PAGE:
03/04/2007 - 22:00

Intimate dining on the menu at Matilda Bay

03/04/2007 - 22:00

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Matilda Bay Restaurant owner and general manager Warwick Lavis is in the midst of a $2 million overhaul of what many consider one of Perth’s best riverside restaurants.

Intimate dining on the menu at Matilda Bay

Matilda Bay Restaurant owner and general manager Warwick Lavis is in the midst of a $2 million overhaul of what many consider one of Perth’s best riverside restaurants.

A new, enclosed courtyard area adjoining the Crawley restaurant is the most visible sign that change is under way, but by the end of the year the entire venue will have a markedly different look and feel.

Mr Lavis told Gusto that the restaurant will become more intimate and cosy, featuring leather banquette seats, while the ground floor Catalina Room function room will be converted into a lounge-cum-wine bar. There are also plans for a 22-seat corporate dining room.

“In the ’90s, everything was open with lots of free space, but now we find people want a bit more security so that it is cosy and intimate,” Mr Lavis says.

It’s been more than a decade since Matilda Bay underwent a revamp.

“We have been here since 1984 and every 10 years or so you have to say ‘are you in or are you out?’ If you’re in, you have to spend money,” Mr Lavis says.

The renovation is about half complete and includes new toilet facilities and a new $30,000 cool room, something that will allow the chefs to do their own renovation of the menu.

“The cool room means we can start using dry aged beef,” Mr Lavis says.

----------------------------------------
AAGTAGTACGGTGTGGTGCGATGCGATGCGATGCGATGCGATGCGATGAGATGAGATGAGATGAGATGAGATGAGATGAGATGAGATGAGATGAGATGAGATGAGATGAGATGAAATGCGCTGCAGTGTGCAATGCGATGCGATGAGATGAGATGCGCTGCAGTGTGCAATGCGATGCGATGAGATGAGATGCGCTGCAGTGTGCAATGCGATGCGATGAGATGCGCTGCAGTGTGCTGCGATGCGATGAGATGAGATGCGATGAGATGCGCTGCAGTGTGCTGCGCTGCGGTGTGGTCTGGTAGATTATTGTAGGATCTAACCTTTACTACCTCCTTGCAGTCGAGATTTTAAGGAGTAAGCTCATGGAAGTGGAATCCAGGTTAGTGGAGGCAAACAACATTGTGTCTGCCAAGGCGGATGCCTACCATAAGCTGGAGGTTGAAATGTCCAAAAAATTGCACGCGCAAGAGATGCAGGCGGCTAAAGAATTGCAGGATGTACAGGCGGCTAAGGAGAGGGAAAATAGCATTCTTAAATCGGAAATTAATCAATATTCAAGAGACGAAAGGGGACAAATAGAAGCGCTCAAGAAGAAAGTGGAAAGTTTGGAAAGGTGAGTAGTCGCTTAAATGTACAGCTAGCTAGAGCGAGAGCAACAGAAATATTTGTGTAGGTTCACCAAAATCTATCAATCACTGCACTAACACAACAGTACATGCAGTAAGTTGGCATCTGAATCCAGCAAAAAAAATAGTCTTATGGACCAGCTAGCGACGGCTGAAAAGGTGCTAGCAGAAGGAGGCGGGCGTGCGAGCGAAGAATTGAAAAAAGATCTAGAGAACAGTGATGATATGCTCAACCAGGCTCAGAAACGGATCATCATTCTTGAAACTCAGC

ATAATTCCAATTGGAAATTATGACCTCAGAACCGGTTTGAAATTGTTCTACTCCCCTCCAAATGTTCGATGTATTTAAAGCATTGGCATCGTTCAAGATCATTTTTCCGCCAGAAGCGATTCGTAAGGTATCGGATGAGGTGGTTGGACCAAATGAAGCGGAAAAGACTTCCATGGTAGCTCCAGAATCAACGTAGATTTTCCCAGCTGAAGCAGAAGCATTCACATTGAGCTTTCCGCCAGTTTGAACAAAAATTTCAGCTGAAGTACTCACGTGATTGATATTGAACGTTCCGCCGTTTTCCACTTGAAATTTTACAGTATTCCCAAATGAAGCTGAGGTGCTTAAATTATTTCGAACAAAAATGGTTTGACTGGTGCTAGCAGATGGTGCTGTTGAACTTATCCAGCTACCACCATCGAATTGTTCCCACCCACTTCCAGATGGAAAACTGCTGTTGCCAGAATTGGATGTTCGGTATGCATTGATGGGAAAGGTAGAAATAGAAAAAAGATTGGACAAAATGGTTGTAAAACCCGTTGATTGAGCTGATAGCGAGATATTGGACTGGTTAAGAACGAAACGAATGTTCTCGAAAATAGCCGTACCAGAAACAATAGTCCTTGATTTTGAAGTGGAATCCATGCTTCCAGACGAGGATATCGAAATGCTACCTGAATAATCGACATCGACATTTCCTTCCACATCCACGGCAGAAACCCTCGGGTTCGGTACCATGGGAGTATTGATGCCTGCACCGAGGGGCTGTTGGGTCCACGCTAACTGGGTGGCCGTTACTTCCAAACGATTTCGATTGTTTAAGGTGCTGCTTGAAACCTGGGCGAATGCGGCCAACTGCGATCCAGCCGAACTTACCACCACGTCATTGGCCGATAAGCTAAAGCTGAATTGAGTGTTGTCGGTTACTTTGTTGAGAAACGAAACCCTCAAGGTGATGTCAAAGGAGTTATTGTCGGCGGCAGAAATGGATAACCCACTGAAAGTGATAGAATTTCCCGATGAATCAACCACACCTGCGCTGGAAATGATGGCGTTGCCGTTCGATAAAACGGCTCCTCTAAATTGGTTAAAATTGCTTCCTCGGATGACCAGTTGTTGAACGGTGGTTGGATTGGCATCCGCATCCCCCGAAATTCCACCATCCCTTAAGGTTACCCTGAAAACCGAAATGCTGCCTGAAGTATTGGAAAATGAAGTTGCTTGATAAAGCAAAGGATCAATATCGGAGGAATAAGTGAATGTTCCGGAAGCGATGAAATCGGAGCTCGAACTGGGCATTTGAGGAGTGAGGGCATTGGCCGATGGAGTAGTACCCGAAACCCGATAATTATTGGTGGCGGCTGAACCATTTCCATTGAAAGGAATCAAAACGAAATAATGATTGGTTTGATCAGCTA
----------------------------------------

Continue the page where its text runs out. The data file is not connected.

“When I first started in this industry that is what we used to do, but now everything is cryovaced [vacuum packed] but I think its going back to dry aging,” he says.

“It’s more expensive to do because there is less weight loss when you cryovac. But the market is changing and there is more awareness about quality food.

“And there is part of the market willing to pay a bit extra to know that they are getting something guaranteed to melt in their mouth.

“People are not eating huge slabs of meat; what they are eating are smaller sized meals of much better quality.”

Mr Lavis added that the menu would also incorporate simply prepared fresh produce, possibly organic, and there would be less emphasis on sauces.

“It’s a continual evolution,” he says. “Ten years ago, we bought a rotisserie from France that we still use. We can cook duck in it so the fat just drips out; we put whole fish in there vertically, and we will continue to do those types of things.

Mr Lavis says the chefs are currently experimenting with different cuts of meat and cooking styles and, after the significant renovations to the restaurant later this year, they will add their top dishes to the menu.

The main restaurant will be closed for a four-week period during June and July so the major renovations can be completed.

A team of young architects from Six Degrees in Melbourne has designed the new look for Matilda Bay and Mr Lavis hopes the changes will attract a slightly younger market (30 to 45 years) to the Crawley restaurant.

“I think we are still seen as a bit of a formal place to go,” Mr Lavis says.

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